During our junior year of college, my roommate, Tiffany, made a short film for her digital arts class as a first attempt at video editing. Knowing my penchant for acting foolish, she asked me to be in it. The film was titled, “…It Was Okay,” and chronicled two women’s very different days—one terrible and one fabulous.
Tiffany played the role of the woman who had a terrible day. She ran out of milk after already pouring her cereal. She tripped and dropped her books and papers for class all over the floor. Her boyfriend broke up with her in a text message.
I played the woman whose day had been the best day ever. I aced a test. I had a great solo dance party while joyously eating homemade cookies. My boyfriend showed up with flowers just because.
At the end of our days, we each sat down in the living room and asked each other the typical, “So, how was your day?”
Upon reflection, we each responded, “…It was okay,” and quickly moved on with our lives, never stopping for deeper understanding.
This past September, I boarded a plane to big sky country to head into the wilderness with four other women as part of the Wild Sage Summit, an annual celebration of influential women in the outdoor industry. As we hiked into Montana’s Bitterroot Mountains on the first day, the trip went pretty much as planned. Five unique women forged bonds with each other and took in the beauty of their surroundings. That night, we slept under the stars. When we awoke, we ate, packed up, and headed out for our shorter day, ready for some nice time lounging by mountain lakes.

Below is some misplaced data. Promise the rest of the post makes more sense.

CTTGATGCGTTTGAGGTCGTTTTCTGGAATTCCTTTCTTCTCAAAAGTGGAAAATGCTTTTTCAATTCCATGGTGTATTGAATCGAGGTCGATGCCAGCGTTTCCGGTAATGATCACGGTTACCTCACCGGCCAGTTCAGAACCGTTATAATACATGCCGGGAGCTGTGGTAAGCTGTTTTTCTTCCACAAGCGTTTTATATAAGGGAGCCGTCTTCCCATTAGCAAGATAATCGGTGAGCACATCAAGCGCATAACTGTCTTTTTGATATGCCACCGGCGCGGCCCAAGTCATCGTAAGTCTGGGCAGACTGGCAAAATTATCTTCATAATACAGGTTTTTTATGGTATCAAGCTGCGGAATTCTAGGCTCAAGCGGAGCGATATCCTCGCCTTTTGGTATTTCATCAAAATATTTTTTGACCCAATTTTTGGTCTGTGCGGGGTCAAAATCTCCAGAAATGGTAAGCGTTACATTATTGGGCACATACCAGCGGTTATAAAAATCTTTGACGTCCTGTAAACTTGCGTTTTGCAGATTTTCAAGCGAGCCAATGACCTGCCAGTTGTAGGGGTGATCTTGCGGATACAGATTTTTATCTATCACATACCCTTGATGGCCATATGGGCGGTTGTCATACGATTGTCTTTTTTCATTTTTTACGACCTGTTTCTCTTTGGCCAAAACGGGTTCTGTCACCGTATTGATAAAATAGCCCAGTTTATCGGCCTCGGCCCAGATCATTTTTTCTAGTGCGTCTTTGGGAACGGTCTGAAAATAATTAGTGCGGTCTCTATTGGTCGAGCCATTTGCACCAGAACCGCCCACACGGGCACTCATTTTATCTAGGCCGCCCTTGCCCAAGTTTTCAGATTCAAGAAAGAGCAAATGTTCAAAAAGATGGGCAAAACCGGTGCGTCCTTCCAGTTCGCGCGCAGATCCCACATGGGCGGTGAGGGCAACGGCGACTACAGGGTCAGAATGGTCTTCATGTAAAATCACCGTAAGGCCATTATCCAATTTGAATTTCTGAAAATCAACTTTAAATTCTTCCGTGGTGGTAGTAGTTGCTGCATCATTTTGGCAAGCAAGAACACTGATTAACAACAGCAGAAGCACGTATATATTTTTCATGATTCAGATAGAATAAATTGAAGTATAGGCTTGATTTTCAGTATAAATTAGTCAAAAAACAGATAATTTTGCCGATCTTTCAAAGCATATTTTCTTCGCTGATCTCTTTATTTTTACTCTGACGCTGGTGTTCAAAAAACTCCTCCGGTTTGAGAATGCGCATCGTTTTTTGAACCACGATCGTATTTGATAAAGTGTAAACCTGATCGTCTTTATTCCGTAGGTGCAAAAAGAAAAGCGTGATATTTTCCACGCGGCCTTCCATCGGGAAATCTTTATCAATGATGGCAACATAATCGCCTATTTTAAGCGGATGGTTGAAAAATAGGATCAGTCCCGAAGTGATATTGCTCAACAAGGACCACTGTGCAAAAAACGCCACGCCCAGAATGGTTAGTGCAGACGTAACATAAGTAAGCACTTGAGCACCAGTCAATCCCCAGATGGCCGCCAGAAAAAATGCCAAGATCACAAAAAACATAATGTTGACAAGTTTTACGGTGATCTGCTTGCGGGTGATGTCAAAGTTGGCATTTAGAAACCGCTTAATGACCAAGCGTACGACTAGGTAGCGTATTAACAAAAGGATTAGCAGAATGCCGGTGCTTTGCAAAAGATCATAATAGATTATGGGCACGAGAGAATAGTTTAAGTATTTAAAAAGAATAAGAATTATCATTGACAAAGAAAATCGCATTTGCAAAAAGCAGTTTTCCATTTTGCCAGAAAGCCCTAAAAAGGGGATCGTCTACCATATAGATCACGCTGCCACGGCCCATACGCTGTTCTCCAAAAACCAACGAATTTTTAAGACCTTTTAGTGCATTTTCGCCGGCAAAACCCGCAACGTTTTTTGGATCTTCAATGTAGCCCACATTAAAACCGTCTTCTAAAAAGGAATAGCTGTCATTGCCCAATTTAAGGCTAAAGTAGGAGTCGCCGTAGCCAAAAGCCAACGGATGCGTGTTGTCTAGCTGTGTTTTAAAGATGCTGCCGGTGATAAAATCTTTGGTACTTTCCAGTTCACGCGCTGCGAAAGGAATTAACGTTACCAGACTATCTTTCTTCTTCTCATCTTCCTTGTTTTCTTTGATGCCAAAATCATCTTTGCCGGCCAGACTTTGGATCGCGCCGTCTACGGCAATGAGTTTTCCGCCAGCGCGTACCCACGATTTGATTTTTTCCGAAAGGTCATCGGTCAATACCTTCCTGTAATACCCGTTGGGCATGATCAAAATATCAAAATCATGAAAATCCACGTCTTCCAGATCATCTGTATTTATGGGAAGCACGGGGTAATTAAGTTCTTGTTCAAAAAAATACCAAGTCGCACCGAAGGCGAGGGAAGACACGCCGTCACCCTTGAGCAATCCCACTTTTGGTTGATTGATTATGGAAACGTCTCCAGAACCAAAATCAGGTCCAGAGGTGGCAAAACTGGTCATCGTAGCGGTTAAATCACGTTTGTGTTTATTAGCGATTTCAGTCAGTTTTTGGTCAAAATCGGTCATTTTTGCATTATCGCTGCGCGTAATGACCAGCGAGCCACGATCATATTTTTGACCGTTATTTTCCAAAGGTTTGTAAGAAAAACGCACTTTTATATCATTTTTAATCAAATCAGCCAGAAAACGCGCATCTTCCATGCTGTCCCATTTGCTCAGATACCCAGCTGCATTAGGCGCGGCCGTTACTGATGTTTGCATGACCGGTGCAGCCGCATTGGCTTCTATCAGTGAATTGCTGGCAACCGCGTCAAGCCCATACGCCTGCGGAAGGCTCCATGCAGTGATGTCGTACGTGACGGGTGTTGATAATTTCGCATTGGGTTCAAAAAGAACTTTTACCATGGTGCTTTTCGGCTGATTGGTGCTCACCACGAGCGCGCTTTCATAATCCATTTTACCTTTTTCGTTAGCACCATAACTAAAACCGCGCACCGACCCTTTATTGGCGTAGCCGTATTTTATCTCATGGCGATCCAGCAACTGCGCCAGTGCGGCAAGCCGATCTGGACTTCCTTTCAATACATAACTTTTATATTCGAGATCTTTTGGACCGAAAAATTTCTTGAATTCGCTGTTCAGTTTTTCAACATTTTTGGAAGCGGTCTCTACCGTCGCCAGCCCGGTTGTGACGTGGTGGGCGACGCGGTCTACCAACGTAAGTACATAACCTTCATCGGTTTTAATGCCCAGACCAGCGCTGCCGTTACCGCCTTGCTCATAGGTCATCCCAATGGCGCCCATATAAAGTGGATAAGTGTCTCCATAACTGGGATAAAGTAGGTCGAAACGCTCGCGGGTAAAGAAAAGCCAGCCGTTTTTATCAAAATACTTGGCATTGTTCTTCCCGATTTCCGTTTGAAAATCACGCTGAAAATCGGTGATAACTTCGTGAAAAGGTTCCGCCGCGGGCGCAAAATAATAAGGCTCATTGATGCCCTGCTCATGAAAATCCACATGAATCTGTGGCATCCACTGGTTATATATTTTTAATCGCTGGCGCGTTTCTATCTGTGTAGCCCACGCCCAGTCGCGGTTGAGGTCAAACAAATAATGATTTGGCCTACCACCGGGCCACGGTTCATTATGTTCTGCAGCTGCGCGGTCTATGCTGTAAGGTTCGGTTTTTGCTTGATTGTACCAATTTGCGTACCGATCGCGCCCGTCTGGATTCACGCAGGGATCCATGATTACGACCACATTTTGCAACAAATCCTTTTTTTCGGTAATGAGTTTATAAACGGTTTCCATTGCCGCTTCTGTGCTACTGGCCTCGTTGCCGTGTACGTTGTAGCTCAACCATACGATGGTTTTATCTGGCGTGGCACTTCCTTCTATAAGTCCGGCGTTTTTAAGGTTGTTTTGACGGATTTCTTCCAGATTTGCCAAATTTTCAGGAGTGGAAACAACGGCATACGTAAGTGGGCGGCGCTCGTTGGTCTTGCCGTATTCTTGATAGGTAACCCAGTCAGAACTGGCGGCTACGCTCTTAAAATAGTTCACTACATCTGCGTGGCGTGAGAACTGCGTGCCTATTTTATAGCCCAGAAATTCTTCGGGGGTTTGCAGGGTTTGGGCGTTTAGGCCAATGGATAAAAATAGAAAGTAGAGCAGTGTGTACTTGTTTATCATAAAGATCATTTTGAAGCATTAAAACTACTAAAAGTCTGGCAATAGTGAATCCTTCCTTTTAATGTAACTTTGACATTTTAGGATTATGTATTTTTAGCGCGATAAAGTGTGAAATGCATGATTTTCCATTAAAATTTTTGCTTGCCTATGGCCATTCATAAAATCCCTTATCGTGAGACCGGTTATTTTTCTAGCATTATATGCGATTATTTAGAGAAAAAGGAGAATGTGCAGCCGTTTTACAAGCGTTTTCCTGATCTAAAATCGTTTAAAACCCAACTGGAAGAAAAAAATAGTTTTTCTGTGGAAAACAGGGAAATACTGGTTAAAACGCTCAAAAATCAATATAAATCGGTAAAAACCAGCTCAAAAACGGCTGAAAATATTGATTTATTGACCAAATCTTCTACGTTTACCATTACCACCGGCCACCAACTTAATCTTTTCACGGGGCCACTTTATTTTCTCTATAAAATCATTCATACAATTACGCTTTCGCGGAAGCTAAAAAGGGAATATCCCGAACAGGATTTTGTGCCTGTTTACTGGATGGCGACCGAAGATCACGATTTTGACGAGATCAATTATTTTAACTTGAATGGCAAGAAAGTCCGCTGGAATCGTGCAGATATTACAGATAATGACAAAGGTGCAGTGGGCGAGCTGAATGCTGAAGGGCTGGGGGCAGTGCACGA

The real adventure always begins when the trail ends. On day two, the trail ended.
We knew that our second day’s stretch wasn’t a maintained trail, but we had made the appropriate calls and done the research to know that it was still manageable. But “manageable” means one thing when you’re talking about it with other people in an environment organized by roads with street signs and houses with addresses, and a rather different thing when you’re out in the wild.
On day two, five women spent 12 hours bushwhacking through a rugged Montana landscape.
Thick brush scraped our legs. Steep climbs in and out of gullies tested our balance and strength. Bridges-turned-mirages and game trails placed as red herrings questioned our sanity in a forest that felt increasingly endless. The sun that had already said its goodbye called forth our mettle as we continued to march ever forward. Most importantly, our allegiance and respect for one another grew clear as we encouraged and supported each other onward through games, songs, jokes, honest check-ins, shared snacks, and at least one aptly timed, “FUUUUCKKK!”
That night, we sat by the ominous darkness of our campsite’s lake, and filled ourselves with a warm dinner and the shared laughter of our day’s journey.
Two days later, I found myself in a rental car driving through the darkness of Montana’s nighttime interstate on my way to Bozeman after a full day’s botched attempts at trying to catch a standby flight home out of Missoula. I was exhausted. My next steps weren’t certain. It was a struggle. But I was pushing forward. I was thinking good thoughts for the morning flight out of there that looked like it had plenty of open seats. It was extension of the adventure, I reasoned to my cloudy mind.